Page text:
As the students of Kentish Town Primary School learn more about children’s right’s, that knowledge has spread and parents have also begun to lend their input by suggesting additional rights-based campaigning activity. James concludes that the exercise is all about outcomes and empowering children to make the world a better place by helping to change it.
Greenpeace is thrilled that a very important UK government committee has backed its call for a complete ban on microbeads. It’s not often that MP’s from both sides of the aisle agree, however the Environment Committee MP’s were unanimous in their agreement that microbeads should be banned because of the harm they cause to our oceans. This represents a massive victory for the 330,000 people who signed the Greenpeace petition calling for a ban on these pollution causing bits being added to household products.
Microbeads bad for the environment
It appears that everyone seems to agree with what is completely obvious. We should not be adding tiny bits of plastic to products that are able to pass through sewage filtration systems and out to rivers and ultimately the sea where they are eaten by wildlife. There are some interesting statistics. One shower can cause 100,000 plastic particles entering the ocean. Every year throughout Europe it is estimated that between 80,000 to 219,000 tonnes of microplastics enter the marine environment.
Voluntary commitments won’t work
The committee also rubbished the idea that a voluntary phase out by companies would work and instead a full legal ban is necessary. Greenpeace recently ranked the 30 biggest cosmetics companies by their commitment to eliminating microbeads and the results suggest whilst some companies are doing better than others, none are going as far as required. Companies use different definitions of microbeads and all have different time frames for phasing them out, whilst some are only phasing out microbeads from certain products. If there is a voluntary phase out in place, it is likely that plastic will continue entering the ocean.
The devil is in the detail
So whilst there is cause for celebration, the devil is in the detail. All of us need to continue working hard to get Theresa May to support the ban and make sure that companies cannot continue to attempt to limit the ban to specific products. Most people are aware that microbeads can be found in shower gels and face scrubs, but they are also contained in a wide range of products including deodorants, shaving foam, sunscreen, washing powder and household cleaners.
We need a complete ban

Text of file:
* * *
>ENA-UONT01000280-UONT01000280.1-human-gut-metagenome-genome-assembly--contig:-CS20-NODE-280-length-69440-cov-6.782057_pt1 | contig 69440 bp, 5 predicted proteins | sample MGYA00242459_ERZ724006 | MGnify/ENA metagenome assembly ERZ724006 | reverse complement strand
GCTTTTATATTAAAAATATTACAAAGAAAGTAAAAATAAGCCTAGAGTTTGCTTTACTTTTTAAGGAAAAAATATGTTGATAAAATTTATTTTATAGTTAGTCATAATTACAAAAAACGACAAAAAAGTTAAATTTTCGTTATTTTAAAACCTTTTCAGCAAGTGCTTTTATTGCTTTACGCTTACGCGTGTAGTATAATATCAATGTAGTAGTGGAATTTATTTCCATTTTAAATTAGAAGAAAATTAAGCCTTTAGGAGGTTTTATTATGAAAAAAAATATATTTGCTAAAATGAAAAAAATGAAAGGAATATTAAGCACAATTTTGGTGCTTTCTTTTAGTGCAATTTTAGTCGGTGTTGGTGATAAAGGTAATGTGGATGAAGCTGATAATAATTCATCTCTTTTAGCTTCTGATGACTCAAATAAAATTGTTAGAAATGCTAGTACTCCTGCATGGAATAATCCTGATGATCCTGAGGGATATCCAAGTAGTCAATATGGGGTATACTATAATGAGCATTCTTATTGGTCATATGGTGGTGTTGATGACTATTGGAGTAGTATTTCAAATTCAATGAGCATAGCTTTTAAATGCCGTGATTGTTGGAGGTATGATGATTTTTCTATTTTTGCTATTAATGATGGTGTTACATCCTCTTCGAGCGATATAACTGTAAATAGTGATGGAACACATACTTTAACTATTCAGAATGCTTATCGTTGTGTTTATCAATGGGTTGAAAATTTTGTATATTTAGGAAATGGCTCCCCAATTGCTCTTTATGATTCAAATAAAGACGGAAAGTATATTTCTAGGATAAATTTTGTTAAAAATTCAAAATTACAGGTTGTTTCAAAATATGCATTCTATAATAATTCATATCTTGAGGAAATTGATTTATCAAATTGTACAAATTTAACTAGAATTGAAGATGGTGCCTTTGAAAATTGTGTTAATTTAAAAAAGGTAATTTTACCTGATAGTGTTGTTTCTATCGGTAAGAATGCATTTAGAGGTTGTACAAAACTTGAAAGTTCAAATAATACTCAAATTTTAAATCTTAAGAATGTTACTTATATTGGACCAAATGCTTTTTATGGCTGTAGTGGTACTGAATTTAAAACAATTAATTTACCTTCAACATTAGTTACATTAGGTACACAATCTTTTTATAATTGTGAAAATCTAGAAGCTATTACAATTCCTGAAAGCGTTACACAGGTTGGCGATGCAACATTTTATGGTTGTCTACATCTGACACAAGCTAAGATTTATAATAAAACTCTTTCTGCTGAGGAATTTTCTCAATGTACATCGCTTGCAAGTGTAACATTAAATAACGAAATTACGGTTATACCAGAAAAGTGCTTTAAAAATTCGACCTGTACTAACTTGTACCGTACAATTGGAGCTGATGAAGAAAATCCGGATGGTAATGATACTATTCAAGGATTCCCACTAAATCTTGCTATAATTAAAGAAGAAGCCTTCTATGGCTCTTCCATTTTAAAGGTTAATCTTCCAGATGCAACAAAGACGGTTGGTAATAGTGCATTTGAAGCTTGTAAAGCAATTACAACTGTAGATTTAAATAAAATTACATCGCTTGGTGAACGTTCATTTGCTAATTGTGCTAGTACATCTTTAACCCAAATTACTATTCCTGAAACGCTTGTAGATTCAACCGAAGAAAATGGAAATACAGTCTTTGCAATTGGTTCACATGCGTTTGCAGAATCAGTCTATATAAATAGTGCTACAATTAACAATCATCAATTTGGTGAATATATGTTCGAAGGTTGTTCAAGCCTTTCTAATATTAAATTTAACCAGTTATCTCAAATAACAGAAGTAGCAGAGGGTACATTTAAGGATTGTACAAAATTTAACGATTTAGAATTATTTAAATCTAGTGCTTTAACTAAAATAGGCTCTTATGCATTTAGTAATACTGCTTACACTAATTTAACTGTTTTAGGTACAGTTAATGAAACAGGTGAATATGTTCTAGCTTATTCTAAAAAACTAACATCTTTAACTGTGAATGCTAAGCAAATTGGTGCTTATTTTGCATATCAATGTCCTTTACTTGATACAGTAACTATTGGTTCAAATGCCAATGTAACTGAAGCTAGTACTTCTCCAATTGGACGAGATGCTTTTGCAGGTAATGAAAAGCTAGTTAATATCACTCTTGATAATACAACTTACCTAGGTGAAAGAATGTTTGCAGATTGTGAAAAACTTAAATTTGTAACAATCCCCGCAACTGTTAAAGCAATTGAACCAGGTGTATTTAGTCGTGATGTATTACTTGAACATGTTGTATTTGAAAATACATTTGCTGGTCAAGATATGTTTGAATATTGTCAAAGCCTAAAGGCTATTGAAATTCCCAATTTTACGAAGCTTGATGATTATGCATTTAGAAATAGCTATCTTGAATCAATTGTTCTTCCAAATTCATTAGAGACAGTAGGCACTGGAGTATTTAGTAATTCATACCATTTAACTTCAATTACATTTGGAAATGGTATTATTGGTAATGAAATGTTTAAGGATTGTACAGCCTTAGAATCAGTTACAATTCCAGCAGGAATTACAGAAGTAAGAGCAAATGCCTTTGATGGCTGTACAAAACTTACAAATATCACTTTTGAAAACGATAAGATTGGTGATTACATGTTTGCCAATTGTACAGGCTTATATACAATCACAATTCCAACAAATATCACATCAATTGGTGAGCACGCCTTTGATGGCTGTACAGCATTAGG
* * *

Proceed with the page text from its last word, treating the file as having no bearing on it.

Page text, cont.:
Where a plastic microbead originates from is completely irrelevant to the turtle or fish which commonly mistakes tiny pieces of plastic for food. This is why a total ban on microbeads being added to products is necessary if we are going to get rid of the problem or good.
According to the latest numbers, since the tragic drowning of three-year-old Alan Kurdi, refugee and migrant deaths have increased by more than 20 per cent. More than 5700 people have died on migrant routes globally in the last year. This despite the fact there was an international outcry when Alan’s body was found washed up on a beach following an attempt by his Syrian family to cross to Europe from Turkey. In the previous year before he died, there were 4664 recorded deaths said Oxfam which is running a crisis appeal for refugees.
General awareness is growing
Research conducted by Virtual Social Media Lab found that following the death of Alan, there was intense interest worldwide on the issue. In fact, there were four times as many tweets on the subject in the year following Alan’s death. Recent images of Omran Daqneesh who was pictured being pulled from the rubble covered in blood and dust in Aleppo also had a similar effect. Oxfam says this shows that the general public have some intense feelings about the violence which is forcing the refugees to flee.
Oxfam added: “Two major summits on the global refugee and migration crisis take place in New York later this month. The preliminary negotiations have been very disappointing, with many countries unwilling to do more to help, but the summits still offer the opportunity for governments to make firm commitments to improve the situation.”
Take in more refugees
Oxfam is urging the UK government to take in more refugees. Mark Goldring Oxfam chief executive said that the images which depict Alan Kurdi’s body washing up on shore were truly heart-breaking, and it was completely right for the images to induce shock and sadness amongst the general public. However, in the year since the incident took place, the situation for refugees and migrants has not improved, despite the fact they are risking everything for a better life, the routes have actually become even more deadly.
“To stop these needless deaths, we need a coordinated, global response to this crisis. The UK government has an opportunity to show it is part of the solution at the summits in New York later this month.” Mr. Goldring said.
UNICEF says that since the beginning of the year, over 650 children have been recruited into South Sudanese armed groups. The agency is extremely worried that renewed fighting is likely to put at even greater risk, tens of thousands of children. As such UNICEF is calling for an immediate cessation of recruitment and the total release of all children being held by armed actors. Since the crisis first began in December 2013, it is estimated that 16,000 children have been recruited by armed groups. UNICEF says the practice of recruiting children continues despite widespread political commitment to end it.